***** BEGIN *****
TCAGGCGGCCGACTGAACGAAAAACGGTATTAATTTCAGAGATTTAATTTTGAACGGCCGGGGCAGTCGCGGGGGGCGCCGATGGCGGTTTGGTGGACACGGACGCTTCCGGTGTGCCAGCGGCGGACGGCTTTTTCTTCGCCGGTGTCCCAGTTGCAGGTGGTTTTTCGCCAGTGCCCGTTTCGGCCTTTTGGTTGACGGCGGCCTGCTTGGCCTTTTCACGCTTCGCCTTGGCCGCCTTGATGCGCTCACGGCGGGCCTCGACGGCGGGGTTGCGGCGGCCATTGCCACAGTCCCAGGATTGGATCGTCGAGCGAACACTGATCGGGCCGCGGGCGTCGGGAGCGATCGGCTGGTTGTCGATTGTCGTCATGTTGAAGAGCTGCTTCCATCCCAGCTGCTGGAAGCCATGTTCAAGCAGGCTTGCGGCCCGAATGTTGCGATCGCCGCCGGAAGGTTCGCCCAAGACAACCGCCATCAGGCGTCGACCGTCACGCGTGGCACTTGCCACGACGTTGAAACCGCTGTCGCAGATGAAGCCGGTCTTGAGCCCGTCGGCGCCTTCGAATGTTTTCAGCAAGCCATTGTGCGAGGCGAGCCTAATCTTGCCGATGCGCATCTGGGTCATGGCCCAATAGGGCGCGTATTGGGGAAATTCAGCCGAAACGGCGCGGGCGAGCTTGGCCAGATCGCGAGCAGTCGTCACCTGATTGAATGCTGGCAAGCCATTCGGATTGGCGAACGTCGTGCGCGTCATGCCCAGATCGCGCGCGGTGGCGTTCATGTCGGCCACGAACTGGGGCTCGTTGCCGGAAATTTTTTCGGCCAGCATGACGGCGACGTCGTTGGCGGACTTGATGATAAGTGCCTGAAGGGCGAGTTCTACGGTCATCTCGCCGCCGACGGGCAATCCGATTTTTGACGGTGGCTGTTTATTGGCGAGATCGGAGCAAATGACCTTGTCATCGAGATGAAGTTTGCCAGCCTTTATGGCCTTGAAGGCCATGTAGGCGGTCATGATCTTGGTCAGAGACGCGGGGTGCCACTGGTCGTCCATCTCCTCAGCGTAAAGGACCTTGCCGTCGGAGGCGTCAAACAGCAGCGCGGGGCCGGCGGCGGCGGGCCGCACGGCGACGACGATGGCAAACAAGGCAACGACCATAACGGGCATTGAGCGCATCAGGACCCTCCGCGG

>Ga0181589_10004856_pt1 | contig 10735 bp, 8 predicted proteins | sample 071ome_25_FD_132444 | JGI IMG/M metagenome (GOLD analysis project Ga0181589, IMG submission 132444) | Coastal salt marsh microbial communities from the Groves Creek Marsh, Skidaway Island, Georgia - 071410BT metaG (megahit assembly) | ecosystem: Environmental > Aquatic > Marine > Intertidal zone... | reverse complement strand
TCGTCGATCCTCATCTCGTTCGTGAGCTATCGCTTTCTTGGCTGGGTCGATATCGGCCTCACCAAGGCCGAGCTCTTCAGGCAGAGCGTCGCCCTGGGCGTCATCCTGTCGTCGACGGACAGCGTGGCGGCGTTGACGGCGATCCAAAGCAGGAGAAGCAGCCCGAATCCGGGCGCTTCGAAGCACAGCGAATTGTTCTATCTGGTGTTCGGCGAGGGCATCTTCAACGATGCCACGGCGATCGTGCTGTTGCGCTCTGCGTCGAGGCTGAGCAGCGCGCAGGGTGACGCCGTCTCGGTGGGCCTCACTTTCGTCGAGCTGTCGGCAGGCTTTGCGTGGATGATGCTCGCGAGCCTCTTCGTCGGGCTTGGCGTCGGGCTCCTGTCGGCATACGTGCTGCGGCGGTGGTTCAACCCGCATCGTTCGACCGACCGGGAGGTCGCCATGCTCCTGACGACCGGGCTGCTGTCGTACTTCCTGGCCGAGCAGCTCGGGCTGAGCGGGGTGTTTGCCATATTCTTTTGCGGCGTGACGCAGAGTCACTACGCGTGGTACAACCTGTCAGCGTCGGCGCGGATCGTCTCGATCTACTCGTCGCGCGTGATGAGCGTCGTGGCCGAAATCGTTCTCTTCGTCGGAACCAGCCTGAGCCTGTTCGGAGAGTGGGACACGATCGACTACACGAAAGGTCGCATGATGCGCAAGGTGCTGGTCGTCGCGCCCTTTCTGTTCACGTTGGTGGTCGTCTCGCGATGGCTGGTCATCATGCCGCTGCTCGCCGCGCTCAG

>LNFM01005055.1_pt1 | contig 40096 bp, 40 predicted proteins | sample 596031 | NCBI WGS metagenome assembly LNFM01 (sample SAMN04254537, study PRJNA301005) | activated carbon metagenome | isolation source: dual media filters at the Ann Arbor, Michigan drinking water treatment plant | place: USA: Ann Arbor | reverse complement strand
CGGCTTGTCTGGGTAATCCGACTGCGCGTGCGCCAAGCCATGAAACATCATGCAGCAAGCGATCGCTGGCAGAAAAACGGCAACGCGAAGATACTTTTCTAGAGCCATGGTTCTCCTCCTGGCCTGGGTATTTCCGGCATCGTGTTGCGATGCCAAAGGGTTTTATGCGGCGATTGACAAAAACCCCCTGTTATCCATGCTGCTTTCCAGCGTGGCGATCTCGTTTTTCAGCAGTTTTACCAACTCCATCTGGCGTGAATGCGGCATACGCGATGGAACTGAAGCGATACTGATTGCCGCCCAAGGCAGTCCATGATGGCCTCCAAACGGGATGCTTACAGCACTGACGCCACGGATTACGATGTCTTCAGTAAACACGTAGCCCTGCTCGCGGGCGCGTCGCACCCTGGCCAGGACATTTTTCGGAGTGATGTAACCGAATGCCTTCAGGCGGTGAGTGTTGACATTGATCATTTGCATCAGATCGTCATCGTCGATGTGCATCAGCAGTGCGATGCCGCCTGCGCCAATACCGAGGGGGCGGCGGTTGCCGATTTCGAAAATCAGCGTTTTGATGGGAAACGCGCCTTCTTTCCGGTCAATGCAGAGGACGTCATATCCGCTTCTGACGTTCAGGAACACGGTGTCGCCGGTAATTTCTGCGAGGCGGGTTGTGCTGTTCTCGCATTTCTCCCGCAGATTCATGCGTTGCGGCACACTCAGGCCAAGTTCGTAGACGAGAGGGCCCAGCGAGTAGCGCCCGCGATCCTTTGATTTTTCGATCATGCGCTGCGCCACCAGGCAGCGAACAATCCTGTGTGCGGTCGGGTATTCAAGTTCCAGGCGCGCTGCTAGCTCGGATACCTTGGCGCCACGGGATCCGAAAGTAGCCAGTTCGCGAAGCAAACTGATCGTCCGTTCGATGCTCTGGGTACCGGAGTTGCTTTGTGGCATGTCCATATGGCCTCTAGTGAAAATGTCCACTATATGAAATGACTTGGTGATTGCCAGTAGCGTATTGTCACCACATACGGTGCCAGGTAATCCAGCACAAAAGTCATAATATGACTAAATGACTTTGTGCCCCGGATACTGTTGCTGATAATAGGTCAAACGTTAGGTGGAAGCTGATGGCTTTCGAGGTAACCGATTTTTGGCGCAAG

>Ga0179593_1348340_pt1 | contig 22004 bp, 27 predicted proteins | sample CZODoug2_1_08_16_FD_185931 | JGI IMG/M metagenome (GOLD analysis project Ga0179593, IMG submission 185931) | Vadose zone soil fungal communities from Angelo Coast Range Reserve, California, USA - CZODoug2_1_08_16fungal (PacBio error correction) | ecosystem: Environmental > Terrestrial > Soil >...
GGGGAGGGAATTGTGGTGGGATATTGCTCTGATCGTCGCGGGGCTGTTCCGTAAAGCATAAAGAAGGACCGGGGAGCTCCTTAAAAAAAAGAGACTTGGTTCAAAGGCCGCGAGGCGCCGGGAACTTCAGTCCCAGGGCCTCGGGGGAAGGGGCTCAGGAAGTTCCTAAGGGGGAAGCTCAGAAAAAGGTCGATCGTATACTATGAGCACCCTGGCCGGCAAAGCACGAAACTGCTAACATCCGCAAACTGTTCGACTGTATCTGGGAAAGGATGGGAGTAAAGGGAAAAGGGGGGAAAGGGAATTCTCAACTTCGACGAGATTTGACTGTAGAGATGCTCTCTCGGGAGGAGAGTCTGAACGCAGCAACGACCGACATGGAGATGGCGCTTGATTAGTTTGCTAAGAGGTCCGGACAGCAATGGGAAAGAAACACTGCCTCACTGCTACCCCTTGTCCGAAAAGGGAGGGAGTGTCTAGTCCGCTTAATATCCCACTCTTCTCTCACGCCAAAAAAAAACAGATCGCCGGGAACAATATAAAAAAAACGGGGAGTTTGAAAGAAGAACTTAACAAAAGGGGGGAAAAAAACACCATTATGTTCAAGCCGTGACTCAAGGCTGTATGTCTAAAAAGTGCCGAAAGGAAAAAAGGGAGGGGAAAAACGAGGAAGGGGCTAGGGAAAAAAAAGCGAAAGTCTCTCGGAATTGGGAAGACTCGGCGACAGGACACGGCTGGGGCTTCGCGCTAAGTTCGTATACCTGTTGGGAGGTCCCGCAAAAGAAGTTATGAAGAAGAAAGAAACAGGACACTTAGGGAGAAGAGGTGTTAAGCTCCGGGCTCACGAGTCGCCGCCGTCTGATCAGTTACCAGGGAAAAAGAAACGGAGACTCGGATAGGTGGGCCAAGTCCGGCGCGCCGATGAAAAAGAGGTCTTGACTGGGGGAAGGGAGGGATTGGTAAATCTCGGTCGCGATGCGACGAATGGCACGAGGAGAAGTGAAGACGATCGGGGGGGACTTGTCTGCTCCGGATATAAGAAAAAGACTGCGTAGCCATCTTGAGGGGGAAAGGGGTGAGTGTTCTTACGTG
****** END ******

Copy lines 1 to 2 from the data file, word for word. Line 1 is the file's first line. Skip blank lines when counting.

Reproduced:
TCAGGCGGCCGACTGAACGAAAAACGGTATTAATTTCAGAGATTTAATTTTGAACGGCCGGGGCAGTCGCGGGGGGCGCCGATGGCGGTTTGGTGGACACGGACGCTTCCGGTGTGCCAGCGGCGGACGGCTTTTTCTTCGCCGGTGTCCCAGTTGCAGGTGGTTTTTCGCCAGTGCCCGTTTCGGCCTTTTGGTTGACGGCGGCCTGCTTGGCCTTTTCACGCTTCGCCTTGGCCGCCTTGATGCGCTCACGGCGGGCCTCGACGGCGGGGTTGCGGCGGCCATTGCCACAGTCCCAGGATTGGATCGTCGAGCGAACACTGATCGGGCCGCGGGCGTCGGGAGCGATCGGCTGGTTGTCGATTGTCGTCATGTTGAAGAGCTGCTTCCATCCCAGCTGCTGGAAGCCATGTTCAAGCAGGCTTGCGGCCCGAATGTTGCGATCGCCGCCGGAAGGTTCGCCCAAGACAACCGCCATCAGGCGTCGACCGTCACGCGTGGCACTTGCCACGACGTTGAAACCGCTGTCGCAGATGAAGCCGGTCTTGAGCCCGTCGGCGCCTTCGAATGTTTTCAGCAAGCCATTGTGCGAGGCGAGCCTAATCTTGCCGATGCGCATCTGGGTCATGGCCCAATAGGGCGCGTATTGGGGAAATTCAGCCGAAACGGCGCGGGCGAGCTTGGCCAGATCGCGAGCAGTCGTCACCTGATTGAATGCTGGCAAGCCATTCGGATTGGCGAACGTCGTGCGCGTCATGCCCAGATCGCGCGCGGTGGCGTTCATGTCGGCCACGAACTGGGGCTCGTTGCCGGAAATTTTTTCGGCCAGCATGACGGCGACGTCGTTGGCGGACTTGATGATAAGTGCCTGAAGGGCGAGTTCTACGGTCATCTCGCCGCCGACGGGCAATCCGATTTTTGACGGTGGCTGTTTATTGGCGAGATCGGAGCAAATGACCTTGTCATCGAGATGAAGTTTGCCAGCCTTTATGGCCTTGAAGGCCATGTAGGCGGTCATGATCTTGGTCAGAGACGCGGGGTGCCACTGGTCGTCCATCTCCTCAGCGTAAAGGACCTTGCCGTCGGAGGCGTCAAACAGCAGCGCGGGGCCGGCGGCGGCGGGCCGCACGGCGACGACGATGGCAAACAAGGCAACGACCATAACGGGCATTGAGCGCATCAGGACCCTCCGCGG

>Ga0181589_10004856_pt1 | contig 10735 bp, 8 predicted proteins | sample 071ome_25_FD_132444 | JGI IMG/M metagenome (GOLD analysis project Ga0181589, IMG submission 132444) | Coastal salt marsh microbial communities from the Groves Creek Marsh, Skidaway Island, Georgia - 071410BT metaG (megahit assembly) | ecosystem: Environmental > Aquatic > Marine > Intertidal zone... | reverse complement strand